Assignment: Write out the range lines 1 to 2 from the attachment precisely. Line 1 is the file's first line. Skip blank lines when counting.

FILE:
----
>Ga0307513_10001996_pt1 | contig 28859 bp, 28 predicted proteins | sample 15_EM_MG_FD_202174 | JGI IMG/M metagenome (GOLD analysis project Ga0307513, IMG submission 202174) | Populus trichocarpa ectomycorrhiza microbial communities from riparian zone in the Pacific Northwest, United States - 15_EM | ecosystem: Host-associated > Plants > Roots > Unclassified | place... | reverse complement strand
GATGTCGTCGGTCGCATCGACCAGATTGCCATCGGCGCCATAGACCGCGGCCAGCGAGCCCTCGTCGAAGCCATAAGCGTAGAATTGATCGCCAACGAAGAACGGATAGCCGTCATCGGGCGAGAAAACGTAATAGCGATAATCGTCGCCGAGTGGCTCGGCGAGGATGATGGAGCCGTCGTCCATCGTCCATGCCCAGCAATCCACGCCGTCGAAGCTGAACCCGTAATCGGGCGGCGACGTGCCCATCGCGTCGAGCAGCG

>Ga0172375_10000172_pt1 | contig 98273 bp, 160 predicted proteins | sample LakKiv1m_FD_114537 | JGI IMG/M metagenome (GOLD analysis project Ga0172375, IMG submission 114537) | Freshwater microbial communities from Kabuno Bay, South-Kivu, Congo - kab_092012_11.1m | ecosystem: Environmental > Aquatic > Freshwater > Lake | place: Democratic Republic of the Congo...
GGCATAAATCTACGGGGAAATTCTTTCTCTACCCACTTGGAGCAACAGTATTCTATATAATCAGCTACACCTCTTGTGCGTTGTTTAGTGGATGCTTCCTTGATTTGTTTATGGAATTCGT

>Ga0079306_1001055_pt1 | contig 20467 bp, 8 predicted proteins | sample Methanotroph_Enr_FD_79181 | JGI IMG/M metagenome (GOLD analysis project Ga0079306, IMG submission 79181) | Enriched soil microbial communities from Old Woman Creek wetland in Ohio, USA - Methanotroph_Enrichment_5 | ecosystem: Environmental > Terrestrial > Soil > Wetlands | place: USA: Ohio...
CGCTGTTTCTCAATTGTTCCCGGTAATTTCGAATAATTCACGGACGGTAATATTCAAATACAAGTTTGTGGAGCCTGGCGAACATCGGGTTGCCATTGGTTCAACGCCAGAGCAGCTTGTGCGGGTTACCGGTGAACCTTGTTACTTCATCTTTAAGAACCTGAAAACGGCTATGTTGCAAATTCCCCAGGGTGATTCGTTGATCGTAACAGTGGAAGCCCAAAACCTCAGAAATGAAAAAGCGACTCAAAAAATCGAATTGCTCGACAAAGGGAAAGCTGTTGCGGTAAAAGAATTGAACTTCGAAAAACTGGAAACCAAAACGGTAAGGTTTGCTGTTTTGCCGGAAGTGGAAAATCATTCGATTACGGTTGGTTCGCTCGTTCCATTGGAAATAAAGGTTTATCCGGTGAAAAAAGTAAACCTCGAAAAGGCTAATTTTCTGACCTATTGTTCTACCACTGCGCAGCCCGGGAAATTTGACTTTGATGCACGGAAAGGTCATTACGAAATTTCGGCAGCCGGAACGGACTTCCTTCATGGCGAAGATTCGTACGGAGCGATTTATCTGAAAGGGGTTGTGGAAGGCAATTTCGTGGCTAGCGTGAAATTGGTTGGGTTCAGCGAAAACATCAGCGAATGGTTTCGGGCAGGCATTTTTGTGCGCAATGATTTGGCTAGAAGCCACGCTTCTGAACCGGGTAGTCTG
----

>Ga0307513_10001996_pt1 | contig 28859 bp, 28 predicted proteins | sample 15_EM_MG_FD_202174 | JGI IMG/M metagenome (GOLD analysis project Ga0307513, IMG submission 202174) | Populus trichocarpa ectomycorrhiza microbial communities from riparian zone in the Pacific Northwest, United States - 15_EM | ecosystem: Host-associated > Plants > Roots > Unclassified | place... | reverse complement strand
GATGTCGTCGGTCGCATCGACCAGATTGCCATCGGCGCCATAGACCGCGGCCAGCGAGCCCTCGTCGAAGCCATAAGCGTAGAATTGATCGCCAACGAAGAACGGATAGCCGTCATCGGGCGAGAAAACGTAATAGCGATAATCGTCGCCGAGTGGCTCGGCGAGGATGATGGAGCCGTCGTCCATCGTCCATGCCCAGCAATCCACGCCGTCGAAGCTGAACCCGTAATCGGGCGGCGACGTGCCCATCGCGTCGAGCAGCG